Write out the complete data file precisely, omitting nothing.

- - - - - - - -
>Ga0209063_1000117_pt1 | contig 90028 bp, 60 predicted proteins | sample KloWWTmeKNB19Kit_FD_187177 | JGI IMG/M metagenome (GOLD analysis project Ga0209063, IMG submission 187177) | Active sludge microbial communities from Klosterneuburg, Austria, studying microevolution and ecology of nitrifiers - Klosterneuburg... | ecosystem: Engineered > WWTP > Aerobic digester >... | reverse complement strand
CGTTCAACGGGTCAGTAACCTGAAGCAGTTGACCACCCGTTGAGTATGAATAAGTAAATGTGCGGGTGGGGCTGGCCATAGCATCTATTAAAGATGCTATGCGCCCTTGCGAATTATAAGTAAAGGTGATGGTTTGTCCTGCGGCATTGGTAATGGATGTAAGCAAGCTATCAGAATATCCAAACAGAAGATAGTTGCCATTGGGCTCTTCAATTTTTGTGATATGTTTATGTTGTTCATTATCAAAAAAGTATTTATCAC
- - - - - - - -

>Ga0209063_1000117_pt1 | contig 90028 bp, 60 predicted proteins | sample KloWWTmeKNB19Kit_FD_187177 | JGI IMG/M metagenome (GOLD analysis project Ga0209063, IMG submission 187177) | Active sludge microbial communities from Klosterneuburg, Austria, studying microevolution and ecology of nitrifiers - Klosterneuburg... | ecosystem: Engineered > WWTP > Aerobic digester >... | reverse complement strand
CGTTCAACGGGTCAGTAACCTGAAGCAGTTGACCACCCGTTGAGTATGAATAAGTAAATGTGCGGGTGGGGCTGGCCATAGCATCTATTAAAGATGCTATGCGCCCTTGCGAATTATAAGTAAAGGTGATGGTTTGTCCTGCGGCATTGGTAATGGATGTAAGCAAGCTATCAGAATATCCAAACAGAAGATAGTTGCCATTGGGCTCTTCAATTTTTGTGATATGTTTATGTTGTTCATTATCAAAAAAGTATTTATCAC